Get to know...Karen Vogel, a Darien print-maker
DARIEN — Around Karen Vogel’s Norwalk studio are paintings with layers of letters. The Darien print-maker and painter uses them to communicate a message — how we’re not communicating with those around us.
“My recent work is a reaction to the lack of communication in society,” she said. “I work with letters as a shout-out to the fact that we’re not communicating. I feel its negative impact on society.”
Vogel’s recent work is being shown at The Lionheart Gallery in Pound Ridge, N.Y. The exhibit “Postscript,” opening May 6, explores this shift, this breakdown in societal communication.
The exhibit is one of many times Vogel’s work has been displayed over the course of her long career. Vogel began painting when she was only in elementary school.
“My mother always encouraged me to paint,” she said. “I started young with an art teacher. In high school, I had an influential art teacher and that set my course.”
After graduating high school in New Jersey, Vogel studied painting at Endicott College in Massachusettes before going on to study painting and drawing at various schools around the country, including The Art Students’ League in New York, The San Francisco Art Institute and The Corcoran College of Art and Design in Washington, D.C.
See the exhibit
“Postscript” is at The Lionheart Gallery at 27 Westchester Ave. in Pound Ridge, N.Y. from May 6 through July 2. The opening reception is May 6 at 4 p.m. For more information, visit thelionheartgallery.com.
Living, studying and creating around the country has also played a role in her work.
“They’re all different approaches, different schools,” she said. “The East Coast is different from the West Coast. The subject matter is looser.”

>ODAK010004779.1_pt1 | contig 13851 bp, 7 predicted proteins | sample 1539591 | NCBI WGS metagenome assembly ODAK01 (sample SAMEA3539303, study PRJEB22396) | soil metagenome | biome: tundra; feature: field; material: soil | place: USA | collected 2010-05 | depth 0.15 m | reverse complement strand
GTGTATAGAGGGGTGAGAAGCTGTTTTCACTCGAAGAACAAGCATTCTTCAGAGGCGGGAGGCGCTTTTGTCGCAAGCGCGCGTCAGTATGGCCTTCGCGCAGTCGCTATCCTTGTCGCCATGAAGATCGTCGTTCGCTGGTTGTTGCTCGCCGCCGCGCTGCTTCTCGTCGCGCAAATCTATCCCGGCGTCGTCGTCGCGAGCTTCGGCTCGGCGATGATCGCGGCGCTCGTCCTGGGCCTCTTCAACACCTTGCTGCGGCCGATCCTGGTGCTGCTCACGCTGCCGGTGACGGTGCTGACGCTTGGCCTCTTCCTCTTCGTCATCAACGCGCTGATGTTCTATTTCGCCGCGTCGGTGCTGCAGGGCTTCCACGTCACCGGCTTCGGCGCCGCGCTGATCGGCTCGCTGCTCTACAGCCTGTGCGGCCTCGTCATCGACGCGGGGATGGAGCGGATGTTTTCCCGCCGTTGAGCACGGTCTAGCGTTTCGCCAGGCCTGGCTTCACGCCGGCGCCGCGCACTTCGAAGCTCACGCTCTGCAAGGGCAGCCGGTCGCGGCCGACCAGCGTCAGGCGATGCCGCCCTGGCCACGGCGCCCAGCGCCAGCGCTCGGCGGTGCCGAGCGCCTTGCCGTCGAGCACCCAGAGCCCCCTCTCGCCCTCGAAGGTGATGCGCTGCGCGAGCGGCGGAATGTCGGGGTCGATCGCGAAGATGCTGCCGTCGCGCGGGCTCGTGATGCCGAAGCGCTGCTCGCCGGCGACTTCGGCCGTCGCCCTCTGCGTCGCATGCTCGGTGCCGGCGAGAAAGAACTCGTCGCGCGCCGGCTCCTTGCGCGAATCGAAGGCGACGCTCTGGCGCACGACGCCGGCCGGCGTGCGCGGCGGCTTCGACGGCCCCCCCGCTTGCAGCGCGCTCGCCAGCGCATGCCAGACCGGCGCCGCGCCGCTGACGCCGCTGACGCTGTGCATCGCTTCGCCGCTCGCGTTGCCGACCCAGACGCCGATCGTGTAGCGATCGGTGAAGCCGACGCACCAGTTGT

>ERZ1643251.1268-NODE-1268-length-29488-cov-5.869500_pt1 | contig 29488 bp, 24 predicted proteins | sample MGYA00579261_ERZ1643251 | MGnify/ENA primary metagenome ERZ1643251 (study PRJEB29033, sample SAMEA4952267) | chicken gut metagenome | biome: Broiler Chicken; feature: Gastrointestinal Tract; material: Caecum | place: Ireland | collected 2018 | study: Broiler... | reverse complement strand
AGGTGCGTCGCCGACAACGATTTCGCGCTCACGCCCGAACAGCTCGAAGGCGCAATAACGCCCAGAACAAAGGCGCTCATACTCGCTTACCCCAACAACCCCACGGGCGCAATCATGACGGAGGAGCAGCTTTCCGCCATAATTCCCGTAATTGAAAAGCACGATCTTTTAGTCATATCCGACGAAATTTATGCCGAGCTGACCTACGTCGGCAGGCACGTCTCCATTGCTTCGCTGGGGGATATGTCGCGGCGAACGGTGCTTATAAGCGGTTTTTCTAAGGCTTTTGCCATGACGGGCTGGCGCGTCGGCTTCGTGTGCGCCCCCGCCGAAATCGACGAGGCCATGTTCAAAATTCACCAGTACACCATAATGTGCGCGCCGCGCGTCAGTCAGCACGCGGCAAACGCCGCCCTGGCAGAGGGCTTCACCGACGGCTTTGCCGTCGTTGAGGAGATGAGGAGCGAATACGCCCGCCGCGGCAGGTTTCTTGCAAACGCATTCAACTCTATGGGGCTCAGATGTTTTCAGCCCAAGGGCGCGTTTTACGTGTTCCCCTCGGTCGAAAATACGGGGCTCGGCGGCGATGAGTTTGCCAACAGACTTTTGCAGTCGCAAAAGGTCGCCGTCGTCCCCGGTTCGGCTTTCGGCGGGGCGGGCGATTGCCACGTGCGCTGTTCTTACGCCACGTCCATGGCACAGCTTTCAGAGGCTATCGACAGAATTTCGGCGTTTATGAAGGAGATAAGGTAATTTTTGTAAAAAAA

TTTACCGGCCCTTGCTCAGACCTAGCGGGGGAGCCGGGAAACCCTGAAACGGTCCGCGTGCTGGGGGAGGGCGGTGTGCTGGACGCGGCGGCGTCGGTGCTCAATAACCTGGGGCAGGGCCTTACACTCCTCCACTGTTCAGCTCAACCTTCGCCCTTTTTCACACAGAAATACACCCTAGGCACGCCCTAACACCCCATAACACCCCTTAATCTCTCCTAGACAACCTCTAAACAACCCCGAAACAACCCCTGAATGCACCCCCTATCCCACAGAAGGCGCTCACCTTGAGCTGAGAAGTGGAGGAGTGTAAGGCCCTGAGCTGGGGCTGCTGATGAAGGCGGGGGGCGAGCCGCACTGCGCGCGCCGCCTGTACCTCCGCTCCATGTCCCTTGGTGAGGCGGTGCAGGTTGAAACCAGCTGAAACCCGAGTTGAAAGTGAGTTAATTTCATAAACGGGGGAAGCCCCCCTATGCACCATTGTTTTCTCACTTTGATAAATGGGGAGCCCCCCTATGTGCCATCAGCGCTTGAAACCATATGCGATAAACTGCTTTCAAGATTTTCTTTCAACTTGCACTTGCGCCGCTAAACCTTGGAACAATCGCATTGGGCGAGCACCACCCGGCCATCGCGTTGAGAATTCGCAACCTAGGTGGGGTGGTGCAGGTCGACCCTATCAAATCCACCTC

Vogel and her husband moved to Darien 25 years ago when her husband got a job in New York City. Here, she began teaching local classes, as well as working in a rented studio. About 13 years ago, she discovered printmaking at The Center for Contemporary Printmaking in Norwalk and has incorporated it in her artwork ever since.
“Each influences the other,” she said. “It’s really fun. Printmaking is about making layers and textures. I’m very attracted to surfaces that have a lot of textures.”
Vogel spends most of her days working on prints and paintings in her studio while listening to podcasts, NPR, jazz or blues. When beginning a new piece, she starts by constructing the background and then edits the painting, often working with layers of texture and images in her work.
“Recently, I’ve gotten into painting with an emphasis on graphics,” she said. “My background is very studio and I’m attracted to abstract painting. I love the layers and with printmaking, I love making layers at a time.”
Though she describes the process of tweaking and re-tweaking her work “torturous,” Vogel said she enjoys the final product that comes out of each piece of work.
“It’s a constant surprise,” she said. “I’ve never stayed with the same style. I always want to take it to the next level. That’s what’s exciting, pushing yourself. For me, it’s an experience. There’s moments where you go ‘wow!’ and moments where you go ‘yuck!’ It never stays the same.”